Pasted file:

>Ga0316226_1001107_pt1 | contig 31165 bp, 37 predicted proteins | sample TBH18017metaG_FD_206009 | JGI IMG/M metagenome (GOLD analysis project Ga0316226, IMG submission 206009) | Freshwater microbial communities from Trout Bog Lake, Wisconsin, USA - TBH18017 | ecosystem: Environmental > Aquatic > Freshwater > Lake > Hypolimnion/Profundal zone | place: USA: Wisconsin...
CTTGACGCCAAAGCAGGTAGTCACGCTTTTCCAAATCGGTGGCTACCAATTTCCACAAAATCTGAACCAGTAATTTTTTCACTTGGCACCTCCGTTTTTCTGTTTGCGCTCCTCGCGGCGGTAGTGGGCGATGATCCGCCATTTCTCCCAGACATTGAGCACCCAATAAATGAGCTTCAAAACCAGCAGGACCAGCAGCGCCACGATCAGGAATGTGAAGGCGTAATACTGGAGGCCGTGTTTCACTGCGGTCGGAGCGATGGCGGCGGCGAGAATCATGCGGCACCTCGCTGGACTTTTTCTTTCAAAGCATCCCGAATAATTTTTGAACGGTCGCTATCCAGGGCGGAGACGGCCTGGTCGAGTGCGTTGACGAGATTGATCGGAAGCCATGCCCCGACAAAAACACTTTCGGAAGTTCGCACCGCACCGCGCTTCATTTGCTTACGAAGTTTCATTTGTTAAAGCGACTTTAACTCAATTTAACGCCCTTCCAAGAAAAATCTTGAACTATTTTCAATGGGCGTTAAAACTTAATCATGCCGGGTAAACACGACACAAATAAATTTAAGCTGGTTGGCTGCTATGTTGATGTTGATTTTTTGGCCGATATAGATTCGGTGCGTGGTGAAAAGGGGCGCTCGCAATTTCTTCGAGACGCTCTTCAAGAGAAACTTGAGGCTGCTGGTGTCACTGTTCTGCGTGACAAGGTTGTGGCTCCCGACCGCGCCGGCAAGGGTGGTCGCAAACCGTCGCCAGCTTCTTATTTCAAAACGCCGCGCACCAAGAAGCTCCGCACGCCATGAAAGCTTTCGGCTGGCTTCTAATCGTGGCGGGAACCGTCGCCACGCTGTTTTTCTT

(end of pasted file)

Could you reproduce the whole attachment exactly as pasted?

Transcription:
>Ga0316226_1001107_pt1 | contig 31165 bp, 37 predicted proteins | sample TBH18017metaG_FD_206009 | JGI IMG/M metagenome (GOLD analysis project Ga0316226, IMG submission 206009) | Freshwater microbial communities from Trout Bog Lake, Wisconsin, USA - TBH18017 | ecosystem: Environmental > Aquatic > Freshwater > Lake > Hypolimnion/Profundal zone | place: USA: Wisconsin...
CTTGACGCCAAAGCAGGTAGTCACGCTTTTCCAAATCGGTGGCTACCAATTTCCACAAAATCTGAACCAGTAATTTTTTCACTTGGCACCTCCGTTTTTCTGTTTGCGCTCCTCGCGGCGGTAGTGGGCGATGATCCGCCATTTCTCCCAGACATTGAGCACCCAATAAATGAGCTTCAAAACCAGCAGGACCAGCAGCGCCACGATCAGGAATGTGAAGGCGTAATACTGGAGGCCGTGTTTCACTGCGGTCGGAGCGATGGCGGCGGCGAGAATCATGCGGCACCTCGCTGGACTTTTTCTTTCAAAGCATCCCGAATAATTTTTGAACGGTCGCTATCCAGGGCGGAGACGGCCTGGTCGAGTGCGTTGACGAGATTGATCGGAAGCCATGCCCCGACAAAAACACTTTCGGAAGTTCGCACCGCACCGCGCTTCATTTGCTTACGAAGTTTCATTTGTTAAAGCGACTTTAACTCAATTTAACGCCCTTCCAAGAAAAATCTTGAACTATTTTCAATGGGCGTTAAAACTTAATCATGCCGGGTAAACACGACACAAATAAATTTAAGCTGGTTGGCTGCTATGTTGATGTTGATTTTTTGGCCGATATAGATTCGGTGCGTGGTGAAAAGGGGCGCTCGCAATTTCTTCGAGACGCTCTTCAAGAGAAACTTGAGGCTGCTGGTGTCACTGTTCTGCGTGACAAGGTTGTGGCTCCCGACCGCGCCGGCAAGGGTGGTCGCAAACCGTCGCCAGCTTCTTATTTCAAAACGCCGCGCACCAAGAAGCTCCGCACGCCATGAAAGCTTTCGGCTGGCTTCTAATCGTGGCGGGAACCGTCGCCACGCTGTTTTTCTT